Step 1 – Identify the primary customer

Identify their primary customer in terms of perspective, capabilities, and profit potential. Perspective implies that the customer fits into the vision and mission of what your business does. Capability relates to matching your company’s capabilities with the customer’s needs. The focus for profit potential is on repeat sales of the same or different products and services over a long-term timeframe.

Step 2 – Primary customer value

Understand what your primary customer values. Within the same market and industry, different primary customers may value different things: Some demand the lowest possible price, others want a dedicated service relationship, and still, others are looking for the best technology or brand, or other specific attributes. You will need to interact with customers to determine this, perhaps outside of a sales function, and on an ongoing basis. A hardware store in a community with apartment dwellers, older urban homes with a mix of elderly residents and young families in their first home, and an outlying area of small working farms may have identified the farms as their primary customers. The business owner may need to visit farms and attend agriculturally oriented meetings to build the relationships that will address this second step.

Step 3 – Allocate business resources

Allocate business resources ranging from employee training to specific items carried in inventory to meet the primary customer values identified in step two as a means of creating customer satisfaction. It is important not just to meet current customer needs, but to anticipate future needs and be ready to fulfill them. This may mean stocking up on items ahead of season or recognizing that if large amounts of wooden fencing are being ordered, customers may soon need stain or paint for that fence.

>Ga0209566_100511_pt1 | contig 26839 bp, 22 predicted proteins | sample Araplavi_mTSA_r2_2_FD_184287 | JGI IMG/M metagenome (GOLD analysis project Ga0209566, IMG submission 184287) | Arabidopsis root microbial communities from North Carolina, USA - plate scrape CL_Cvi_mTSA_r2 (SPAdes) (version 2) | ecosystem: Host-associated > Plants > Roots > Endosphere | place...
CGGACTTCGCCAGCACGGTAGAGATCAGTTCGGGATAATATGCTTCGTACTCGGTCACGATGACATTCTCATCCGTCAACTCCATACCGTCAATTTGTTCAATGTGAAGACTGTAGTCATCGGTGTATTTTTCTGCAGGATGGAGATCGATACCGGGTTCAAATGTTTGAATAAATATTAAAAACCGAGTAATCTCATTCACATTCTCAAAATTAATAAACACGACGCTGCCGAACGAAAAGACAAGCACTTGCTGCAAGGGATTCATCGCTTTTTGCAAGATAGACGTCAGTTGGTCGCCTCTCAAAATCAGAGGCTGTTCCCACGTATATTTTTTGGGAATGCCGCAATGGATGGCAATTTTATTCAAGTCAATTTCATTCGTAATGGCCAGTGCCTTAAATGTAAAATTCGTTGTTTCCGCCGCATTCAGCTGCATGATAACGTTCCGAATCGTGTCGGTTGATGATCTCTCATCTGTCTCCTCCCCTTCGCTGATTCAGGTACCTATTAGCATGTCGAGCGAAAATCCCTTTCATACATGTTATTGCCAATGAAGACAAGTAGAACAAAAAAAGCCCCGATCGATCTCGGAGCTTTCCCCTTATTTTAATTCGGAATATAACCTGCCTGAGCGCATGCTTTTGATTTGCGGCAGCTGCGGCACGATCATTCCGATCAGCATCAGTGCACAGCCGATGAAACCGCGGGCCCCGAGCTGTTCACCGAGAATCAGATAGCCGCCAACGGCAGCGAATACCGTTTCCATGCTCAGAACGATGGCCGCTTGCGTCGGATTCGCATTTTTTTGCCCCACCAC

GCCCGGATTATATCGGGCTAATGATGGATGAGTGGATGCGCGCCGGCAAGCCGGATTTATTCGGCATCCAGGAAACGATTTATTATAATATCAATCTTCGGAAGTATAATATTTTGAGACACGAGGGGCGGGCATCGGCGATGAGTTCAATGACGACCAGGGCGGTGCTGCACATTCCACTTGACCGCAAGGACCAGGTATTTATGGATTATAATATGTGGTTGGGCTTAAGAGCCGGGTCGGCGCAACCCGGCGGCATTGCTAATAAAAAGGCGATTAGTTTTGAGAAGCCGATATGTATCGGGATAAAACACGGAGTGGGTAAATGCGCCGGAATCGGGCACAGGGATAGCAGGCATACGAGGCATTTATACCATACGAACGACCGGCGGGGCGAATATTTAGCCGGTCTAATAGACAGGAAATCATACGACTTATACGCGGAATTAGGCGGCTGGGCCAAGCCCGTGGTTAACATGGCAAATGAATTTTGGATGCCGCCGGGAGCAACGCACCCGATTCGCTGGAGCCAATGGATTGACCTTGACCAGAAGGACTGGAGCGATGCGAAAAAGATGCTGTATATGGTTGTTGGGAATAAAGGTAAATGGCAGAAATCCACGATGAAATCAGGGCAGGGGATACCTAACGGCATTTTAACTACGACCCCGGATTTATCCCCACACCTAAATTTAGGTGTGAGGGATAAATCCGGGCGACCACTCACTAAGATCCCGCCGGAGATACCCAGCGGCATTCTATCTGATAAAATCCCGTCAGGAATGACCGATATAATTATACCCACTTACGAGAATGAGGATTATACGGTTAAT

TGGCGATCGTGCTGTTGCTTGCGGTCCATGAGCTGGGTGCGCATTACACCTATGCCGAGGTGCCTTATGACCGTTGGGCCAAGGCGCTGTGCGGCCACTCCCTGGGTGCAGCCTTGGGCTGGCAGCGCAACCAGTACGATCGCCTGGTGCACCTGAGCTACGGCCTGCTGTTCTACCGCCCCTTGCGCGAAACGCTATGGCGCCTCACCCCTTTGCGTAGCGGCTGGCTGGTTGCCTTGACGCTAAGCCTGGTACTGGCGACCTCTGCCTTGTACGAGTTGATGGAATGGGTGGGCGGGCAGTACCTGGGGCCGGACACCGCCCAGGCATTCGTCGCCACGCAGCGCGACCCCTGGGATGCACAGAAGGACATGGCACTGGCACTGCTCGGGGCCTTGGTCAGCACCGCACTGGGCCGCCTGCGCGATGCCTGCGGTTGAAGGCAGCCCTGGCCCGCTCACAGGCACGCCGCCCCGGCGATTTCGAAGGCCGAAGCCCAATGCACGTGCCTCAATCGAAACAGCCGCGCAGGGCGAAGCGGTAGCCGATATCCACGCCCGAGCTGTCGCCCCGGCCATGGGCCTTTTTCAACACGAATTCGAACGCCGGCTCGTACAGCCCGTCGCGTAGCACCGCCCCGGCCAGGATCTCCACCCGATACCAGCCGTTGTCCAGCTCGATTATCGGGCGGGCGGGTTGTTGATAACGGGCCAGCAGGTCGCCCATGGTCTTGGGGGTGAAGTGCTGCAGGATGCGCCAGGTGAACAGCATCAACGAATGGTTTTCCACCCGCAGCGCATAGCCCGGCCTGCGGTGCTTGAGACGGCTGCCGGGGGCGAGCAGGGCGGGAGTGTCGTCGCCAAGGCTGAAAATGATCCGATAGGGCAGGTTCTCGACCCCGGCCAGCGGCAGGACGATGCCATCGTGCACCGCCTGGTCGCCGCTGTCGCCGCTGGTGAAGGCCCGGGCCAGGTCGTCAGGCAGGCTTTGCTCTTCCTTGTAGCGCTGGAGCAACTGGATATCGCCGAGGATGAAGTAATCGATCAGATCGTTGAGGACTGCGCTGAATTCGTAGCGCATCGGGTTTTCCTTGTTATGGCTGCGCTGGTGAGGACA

Step 4 – Interact and adapt

The fourth step is for the process to be interactive so that as customer needs change, the business is able to adapt to them. In the fence example above, asking the customer, “how do you plan to treat that fence?” would enable to know what to have in inventory when the customer is ready for it.

It is of course, possible to have more than one primary customer. In the hardware store example above, both the working farms and the management of the apartment complexes could be primary customers. Remember that the key is having a long-term relationship with the customers. Also note that within any primary customer group, there will be individual needs. If one of the working farms was a produce farm and another was an egg farm, their needs would vary from each other. That is why having an ongoing relationship with primary customers and customer groups is strategically important. Don’t just pick your wish list of customers once.  Regularly check on your industry and market so that you can continually strategize to consistently create a profitable customer portfolio. It can also be advantageous to regularly rank your customers so that you know what ratio of your client base fits the criteria for your desired client.

The concept of choosing your customers does not imply ignoring small-order customers and one-time customers.  It recommends, however, that your strategic plans focus on those primary customers who have the highest profit potential for your business.

Once you have identified who your primary customers are, you can develop a marketing plan to attract them to your business. Stay tuned for more blogs on developing a marketing plan.